Like many pioneers, my father was fiercely independent. In another unpublished treatise, Getting it All Together, Dad penned several no-nonsense chapters that included “Taking Care of Number 1,” Doing My Own Thing,” and “Doing It My Way.” He accomplished his goals with gritty perseverance and hard-edged pragmatism. He was not a compulsive hoarder, but did acquire a rather legendary reputation for frugality. (He saved bags and bags of recycled rubber bands, more than we could use in a lifetime. I used to joke that he never met a rubber band he didn’t like.)
Yet for all Dad’s independence, he was not an isolationist. He understood that good pioneering required citizen engagement and cooperation among reasonable people, even those he disagreed with. For a dozen years, my father, a staunch Republican, co-owned a 1931 Model A fire truck with a friend, Dave Pardoe, an equally staunch Democrat, who was a history teacher at my high school. Both Dad and Dave were volunteer firemen who were active in our local community, although they did not agree on much politically.
I particularly remember the hard-fought Kennedy-Nixon presidential campaign of 1960, when the truck was used by both political parties (depending on which co-owner had free time), racing and clanging bells through the same neighborhoods. Years later, Pardoe recounted with a chuckle, one sign-changing maneuver when he added to Dad’s Nixon campaign sign, “Vice President Nixon Can’t Stand Pat,” a sly Democratic rejoinder: “We Can’t Either. We Like Jackie Better.”
But for most of their partnership, Ed and Dave used the truck to ride kids around, raise money at church fairs, and show off at old car rallies and parades. “It was one of the best things we ever did as an investment in joy and fun and neighborhood feeling,” Pardoe told me.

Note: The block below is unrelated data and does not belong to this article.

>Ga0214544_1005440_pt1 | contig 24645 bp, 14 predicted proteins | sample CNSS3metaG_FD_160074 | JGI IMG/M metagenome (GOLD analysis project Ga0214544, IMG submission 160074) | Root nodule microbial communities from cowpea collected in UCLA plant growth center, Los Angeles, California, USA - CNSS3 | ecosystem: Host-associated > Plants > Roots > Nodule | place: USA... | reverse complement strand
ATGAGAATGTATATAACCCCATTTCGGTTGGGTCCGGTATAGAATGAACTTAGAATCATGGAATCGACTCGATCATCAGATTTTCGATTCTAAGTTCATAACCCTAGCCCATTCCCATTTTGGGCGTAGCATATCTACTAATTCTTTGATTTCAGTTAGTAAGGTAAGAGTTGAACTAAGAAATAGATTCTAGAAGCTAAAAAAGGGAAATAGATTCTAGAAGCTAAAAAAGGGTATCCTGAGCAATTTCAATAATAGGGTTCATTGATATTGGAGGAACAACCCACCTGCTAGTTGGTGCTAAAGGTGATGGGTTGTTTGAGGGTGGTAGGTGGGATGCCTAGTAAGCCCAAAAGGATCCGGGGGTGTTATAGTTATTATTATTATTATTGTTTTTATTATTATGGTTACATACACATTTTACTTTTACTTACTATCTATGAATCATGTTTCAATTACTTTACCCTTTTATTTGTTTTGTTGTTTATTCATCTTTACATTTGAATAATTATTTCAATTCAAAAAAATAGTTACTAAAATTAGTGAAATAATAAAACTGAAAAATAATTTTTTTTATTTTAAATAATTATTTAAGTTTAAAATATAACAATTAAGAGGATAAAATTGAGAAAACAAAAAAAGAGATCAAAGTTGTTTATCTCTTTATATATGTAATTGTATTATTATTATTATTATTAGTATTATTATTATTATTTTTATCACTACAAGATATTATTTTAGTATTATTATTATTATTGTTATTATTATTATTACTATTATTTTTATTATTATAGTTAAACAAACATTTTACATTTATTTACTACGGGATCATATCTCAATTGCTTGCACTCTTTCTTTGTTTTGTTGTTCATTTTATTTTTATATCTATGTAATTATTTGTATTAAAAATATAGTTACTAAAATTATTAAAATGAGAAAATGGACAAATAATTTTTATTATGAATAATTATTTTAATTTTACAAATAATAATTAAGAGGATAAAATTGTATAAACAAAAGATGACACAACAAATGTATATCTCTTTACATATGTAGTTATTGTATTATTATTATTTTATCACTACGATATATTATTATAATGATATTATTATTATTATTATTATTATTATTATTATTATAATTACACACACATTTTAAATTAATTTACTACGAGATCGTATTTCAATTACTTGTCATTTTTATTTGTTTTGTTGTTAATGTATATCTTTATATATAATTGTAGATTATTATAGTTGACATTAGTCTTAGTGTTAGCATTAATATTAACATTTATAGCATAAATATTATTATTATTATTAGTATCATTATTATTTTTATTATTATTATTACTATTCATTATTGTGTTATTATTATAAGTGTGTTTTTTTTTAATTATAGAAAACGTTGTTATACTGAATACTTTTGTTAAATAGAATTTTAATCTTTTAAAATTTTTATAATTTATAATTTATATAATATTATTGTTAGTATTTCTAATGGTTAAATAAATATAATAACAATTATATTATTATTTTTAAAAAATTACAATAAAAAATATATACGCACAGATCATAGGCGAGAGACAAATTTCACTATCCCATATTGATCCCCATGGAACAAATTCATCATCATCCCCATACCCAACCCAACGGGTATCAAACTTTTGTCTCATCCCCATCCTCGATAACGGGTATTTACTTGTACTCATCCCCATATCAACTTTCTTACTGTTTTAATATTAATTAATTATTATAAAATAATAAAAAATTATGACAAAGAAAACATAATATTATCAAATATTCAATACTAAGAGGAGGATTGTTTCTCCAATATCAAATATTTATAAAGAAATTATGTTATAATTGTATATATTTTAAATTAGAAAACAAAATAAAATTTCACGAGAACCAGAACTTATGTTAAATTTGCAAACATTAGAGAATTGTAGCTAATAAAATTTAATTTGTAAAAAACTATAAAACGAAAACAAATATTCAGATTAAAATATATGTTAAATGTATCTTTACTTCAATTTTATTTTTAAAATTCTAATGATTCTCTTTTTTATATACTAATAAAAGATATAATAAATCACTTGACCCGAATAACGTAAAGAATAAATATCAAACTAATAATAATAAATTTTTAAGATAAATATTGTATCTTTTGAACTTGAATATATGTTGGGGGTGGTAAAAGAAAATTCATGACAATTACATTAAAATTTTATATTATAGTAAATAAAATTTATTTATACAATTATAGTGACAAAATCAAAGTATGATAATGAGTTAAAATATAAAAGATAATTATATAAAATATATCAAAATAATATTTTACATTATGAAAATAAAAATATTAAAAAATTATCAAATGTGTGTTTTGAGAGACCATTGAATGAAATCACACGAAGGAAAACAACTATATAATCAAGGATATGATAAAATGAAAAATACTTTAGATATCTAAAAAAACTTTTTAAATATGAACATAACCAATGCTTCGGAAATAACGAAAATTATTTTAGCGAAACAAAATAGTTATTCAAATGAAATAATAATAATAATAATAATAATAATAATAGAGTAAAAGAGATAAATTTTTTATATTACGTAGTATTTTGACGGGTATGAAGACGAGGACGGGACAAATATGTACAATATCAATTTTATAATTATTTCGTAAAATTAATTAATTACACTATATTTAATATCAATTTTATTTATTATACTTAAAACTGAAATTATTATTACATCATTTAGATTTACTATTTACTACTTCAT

The memory of that old “neighborhood feeling” still touches me today—and I’m sure, has helped inform and inspire the Community & Resources section of Roel Resources. I’m always looking for pioneers and pioneering projects, especially ones largely uncovered by big media. People like Mark Nickita, a former mayor and citizen-architect of Birmingham, Michigan, a suburb of Detroit, who has become a leading expert in regenerating neighborhoods into vital, people-friendly environments. Or the “Aging Readiness Task Force” of Clark County, Washington, a group of volunteers and local officials who are rethinking the future of the Vancouver area as a more “Livable Community” for the 21st century.
So who are the “modern pioneers” in your community? Who’s doing the pioneering today, and how? Tell us your pioneering stories, and we’ll post them on this site, to share with others and carry forward the legacy of American communities, built by those who believe in “self-help through mutual cooperation.”
We can all use the inspiration.
Ron Roel, the Editor and Publisher of RoelResources.com, is a professional journalist and author committed to promoting community engagement across the generations. To read a longer account of his Dad’s pioneering days, go to www.newsday.com/classifieds/real-estate/cover-story-my-fther-s-house-1.489124. Contact: firstname.lastname@example.org.